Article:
“Every January I budget for a new pair of ‘real’ running shoes. It’s my little way of kicking my butt to get active again after the excess of the holidays. I have a lot of sneakers for everyday life, bought because they are beautiful. But I’m still so confused as to what running shoes you wear for what purpose. Do I wear the same shoes for my brisk morning walk as I do for the elliptical trainer? Do I need special shoes for high impact activities? ” – Regards, Jan Keener
As someone with truly terrible feet – maimed by the ghosts of past high heels – and a flashing series of musculoskeletal miseries that come with it, I think this is one of the most pressing questions that have arisen. on the Ask the Kit transom. It’s a question that touches the sweet spot where fashion really meets function.
I to like that you can now wear running shoes with almost anything and almost anywhere, and I do. I’m delighted with the candy-colored shelves of sneaker stores, promising to make me feel relaxed and cooler than I am. And I also enjoy working out (although it hasn’t been a year of personal bests, as the second year of the pandemic knocked me off my treadmill during periods of couch potato melancholy) .
The right shoe makes all the difference in getting me back on my feet and being active in comfort: plus, shopping for running shoes in January is about the one thing we don’t feel guilty about splashing out on. Good equipment is great for motivation.
I did everything for this question and gathered both a medical answer, from my favorite osteopath and foot specialist, and the perspective of a functional shoe manager. Maintaining the foot is a complicated matter.
First, Liza Egbogah of Toronto explains why finding supportive running shoes – and the right support for the right activity – is a critical decision. Dr. Liza, as she is known in her Queens Quay clinic, The Fix, has a trendy shoe brand, Dr. Liza Shoes (which now includes running shoes!), And which recently appeared on ” Dragons’ Den, “says,” Our feet are the base of support for our whole body. If we are carrying all of our weight on our feet and they are not functioning properly, then the rest of our body will be misaligned.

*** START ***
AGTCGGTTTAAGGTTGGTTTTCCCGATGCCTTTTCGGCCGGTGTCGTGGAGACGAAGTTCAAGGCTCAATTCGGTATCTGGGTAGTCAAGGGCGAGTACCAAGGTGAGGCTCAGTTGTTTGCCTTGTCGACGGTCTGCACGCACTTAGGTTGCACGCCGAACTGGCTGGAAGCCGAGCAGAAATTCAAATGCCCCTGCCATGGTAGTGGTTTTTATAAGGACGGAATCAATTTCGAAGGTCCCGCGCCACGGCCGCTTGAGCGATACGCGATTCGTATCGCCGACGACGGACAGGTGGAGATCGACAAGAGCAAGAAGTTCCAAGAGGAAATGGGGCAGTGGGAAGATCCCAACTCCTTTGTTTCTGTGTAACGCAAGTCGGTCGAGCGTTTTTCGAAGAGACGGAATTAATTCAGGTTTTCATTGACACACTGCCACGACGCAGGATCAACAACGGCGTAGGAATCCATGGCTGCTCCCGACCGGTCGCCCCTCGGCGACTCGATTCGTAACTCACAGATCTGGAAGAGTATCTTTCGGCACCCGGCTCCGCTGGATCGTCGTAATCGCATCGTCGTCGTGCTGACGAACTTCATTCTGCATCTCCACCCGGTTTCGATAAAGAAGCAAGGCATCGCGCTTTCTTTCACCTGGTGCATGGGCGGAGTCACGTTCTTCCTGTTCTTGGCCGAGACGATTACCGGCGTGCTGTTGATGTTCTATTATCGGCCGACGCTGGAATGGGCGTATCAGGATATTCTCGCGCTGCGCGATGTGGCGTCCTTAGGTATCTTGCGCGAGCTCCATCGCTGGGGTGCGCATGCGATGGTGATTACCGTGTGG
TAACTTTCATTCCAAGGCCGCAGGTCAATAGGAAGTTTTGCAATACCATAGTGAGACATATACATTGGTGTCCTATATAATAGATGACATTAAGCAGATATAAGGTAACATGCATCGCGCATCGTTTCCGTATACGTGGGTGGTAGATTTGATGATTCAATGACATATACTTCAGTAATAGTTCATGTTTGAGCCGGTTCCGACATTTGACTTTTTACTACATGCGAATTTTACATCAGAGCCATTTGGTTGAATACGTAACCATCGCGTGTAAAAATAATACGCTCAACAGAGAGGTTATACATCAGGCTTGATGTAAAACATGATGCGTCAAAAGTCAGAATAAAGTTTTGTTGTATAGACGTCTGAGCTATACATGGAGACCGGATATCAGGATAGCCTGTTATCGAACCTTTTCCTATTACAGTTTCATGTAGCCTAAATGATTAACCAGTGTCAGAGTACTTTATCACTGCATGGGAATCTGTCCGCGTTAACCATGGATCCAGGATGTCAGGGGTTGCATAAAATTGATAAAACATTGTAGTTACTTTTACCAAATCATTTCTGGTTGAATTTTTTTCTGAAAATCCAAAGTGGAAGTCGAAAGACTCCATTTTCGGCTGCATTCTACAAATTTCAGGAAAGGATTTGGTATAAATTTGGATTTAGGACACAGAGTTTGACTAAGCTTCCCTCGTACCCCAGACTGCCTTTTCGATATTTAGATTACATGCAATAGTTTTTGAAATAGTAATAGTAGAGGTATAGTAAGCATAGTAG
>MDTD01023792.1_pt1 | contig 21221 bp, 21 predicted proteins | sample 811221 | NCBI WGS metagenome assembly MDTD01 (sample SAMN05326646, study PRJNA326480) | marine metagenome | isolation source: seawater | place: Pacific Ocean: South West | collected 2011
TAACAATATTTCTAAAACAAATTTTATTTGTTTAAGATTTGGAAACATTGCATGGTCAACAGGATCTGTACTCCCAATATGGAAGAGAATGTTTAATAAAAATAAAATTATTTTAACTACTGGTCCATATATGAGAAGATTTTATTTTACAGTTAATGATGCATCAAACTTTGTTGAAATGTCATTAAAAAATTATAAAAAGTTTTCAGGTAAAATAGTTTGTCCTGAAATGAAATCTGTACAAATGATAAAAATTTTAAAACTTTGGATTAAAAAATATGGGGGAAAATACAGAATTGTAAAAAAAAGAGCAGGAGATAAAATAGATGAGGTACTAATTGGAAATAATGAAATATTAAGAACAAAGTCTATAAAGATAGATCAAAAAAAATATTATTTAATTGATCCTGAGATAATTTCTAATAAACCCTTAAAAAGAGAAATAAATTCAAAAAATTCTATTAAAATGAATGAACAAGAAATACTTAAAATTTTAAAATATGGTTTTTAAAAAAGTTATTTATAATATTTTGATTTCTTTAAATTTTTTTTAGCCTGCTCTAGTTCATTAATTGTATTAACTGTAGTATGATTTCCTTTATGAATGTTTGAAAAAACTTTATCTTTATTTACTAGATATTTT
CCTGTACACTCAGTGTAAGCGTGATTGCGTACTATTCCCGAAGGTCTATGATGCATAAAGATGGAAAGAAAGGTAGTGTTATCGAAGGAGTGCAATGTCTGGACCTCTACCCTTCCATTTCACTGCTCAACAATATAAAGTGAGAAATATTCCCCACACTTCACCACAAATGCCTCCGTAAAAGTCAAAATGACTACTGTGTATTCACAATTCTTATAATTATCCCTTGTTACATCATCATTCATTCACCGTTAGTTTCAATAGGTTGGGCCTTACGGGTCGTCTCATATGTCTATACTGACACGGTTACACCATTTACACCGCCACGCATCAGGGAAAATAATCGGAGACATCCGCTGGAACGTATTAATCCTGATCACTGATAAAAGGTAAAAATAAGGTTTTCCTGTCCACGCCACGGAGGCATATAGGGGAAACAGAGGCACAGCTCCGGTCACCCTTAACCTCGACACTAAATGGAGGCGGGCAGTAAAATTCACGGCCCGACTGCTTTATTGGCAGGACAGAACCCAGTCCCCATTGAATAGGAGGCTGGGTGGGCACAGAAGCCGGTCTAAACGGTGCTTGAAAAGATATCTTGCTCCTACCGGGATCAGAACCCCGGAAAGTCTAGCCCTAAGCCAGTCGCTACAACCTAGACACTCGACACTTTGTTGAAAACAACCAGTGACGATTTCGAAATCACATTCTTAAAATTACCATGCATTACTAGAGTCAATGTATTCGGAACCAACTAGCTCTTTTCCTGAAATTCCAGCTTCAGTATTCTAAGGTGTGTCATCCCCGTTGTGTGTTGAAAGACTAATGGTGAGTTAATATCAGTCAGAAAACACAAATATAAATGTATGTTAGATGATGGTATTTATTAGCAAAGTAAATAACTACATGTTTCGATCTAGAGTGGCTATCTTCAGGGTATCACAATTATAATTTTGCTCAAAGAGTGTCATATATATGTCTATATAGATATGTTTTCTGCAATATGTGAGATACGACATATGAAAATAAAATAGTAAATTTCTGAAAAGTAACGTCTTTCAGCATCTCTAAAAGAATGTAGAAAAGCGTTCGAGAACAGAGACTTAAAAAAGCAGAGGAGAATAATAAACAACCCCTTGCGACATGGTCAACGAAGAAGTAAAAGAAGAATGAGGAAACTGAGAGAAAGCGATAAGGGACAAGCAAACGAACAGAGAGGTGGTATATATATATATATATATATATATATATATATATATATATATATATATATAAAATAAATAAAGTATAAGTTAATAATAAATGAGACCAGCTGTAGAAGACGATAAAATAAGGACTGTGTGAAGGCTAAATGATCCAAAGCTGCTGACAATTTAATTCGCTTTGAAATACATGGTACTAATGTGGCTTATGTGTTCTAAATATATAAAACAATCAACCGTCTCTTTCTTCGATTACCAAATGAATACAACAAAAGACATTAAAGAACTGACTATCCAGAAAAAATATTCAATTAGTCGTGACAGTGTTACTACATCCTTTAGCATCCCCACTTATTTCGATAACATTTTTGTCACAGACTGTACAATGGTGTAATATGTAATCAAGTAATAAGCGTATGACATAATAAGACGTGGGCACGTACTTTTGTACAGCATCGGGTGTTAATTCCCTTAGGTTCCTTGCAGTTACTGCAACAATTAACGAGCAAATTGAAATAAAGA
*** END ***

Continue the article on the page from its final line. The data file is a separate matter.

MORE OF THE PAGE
Investing in the right shoes is actually one of the most important steps you can take to slow down the wear and tear on your body, Egbogah explains. “The more our joints are loaded, the faster they degenerate. If your feet are supported and you absorb shock better with each step, your joints will be less strained.
Wearing the wrong shoes usually results in pain and inflammation over time or “sometimes right away,” she says. “And not just in your feet, it can lead to ankle, knee, hip and back problems as well. The wrong shoes can also contribute to bunions, hammer toes and osteoarthritis. In the worst case scenario, these problems can reduce your ability to be mobile and to walk, which in turn leads to a wide range of other health problems.
So what makes a good, functional athletic shoe? Egbogah says she often recommends New Balance to her patients and has been a long-time fan herself, and that she also endorses Saucony and Asics for their scientific support. She explains the technology of her own new running shoe (back in stock on the site this week, after the first iteration zoomed out of her online store).
“The most special thing about my sneakers is that they are designed to give your feet full support by supporting all three arches” – who knew we had three arches? – “improve body alignment and do all the work of a great orthopedic shoe without aesthetically resembling a medical grade orthopedic shoe.” They have an orthopedic sockliner, but not as much cushioning as you might think: “Adding more cushion would make them more comfortable, but over time wearing shoes that are too cushioned will weaken the muscles in the foot and can cause plantar fascia tension. ” Pity!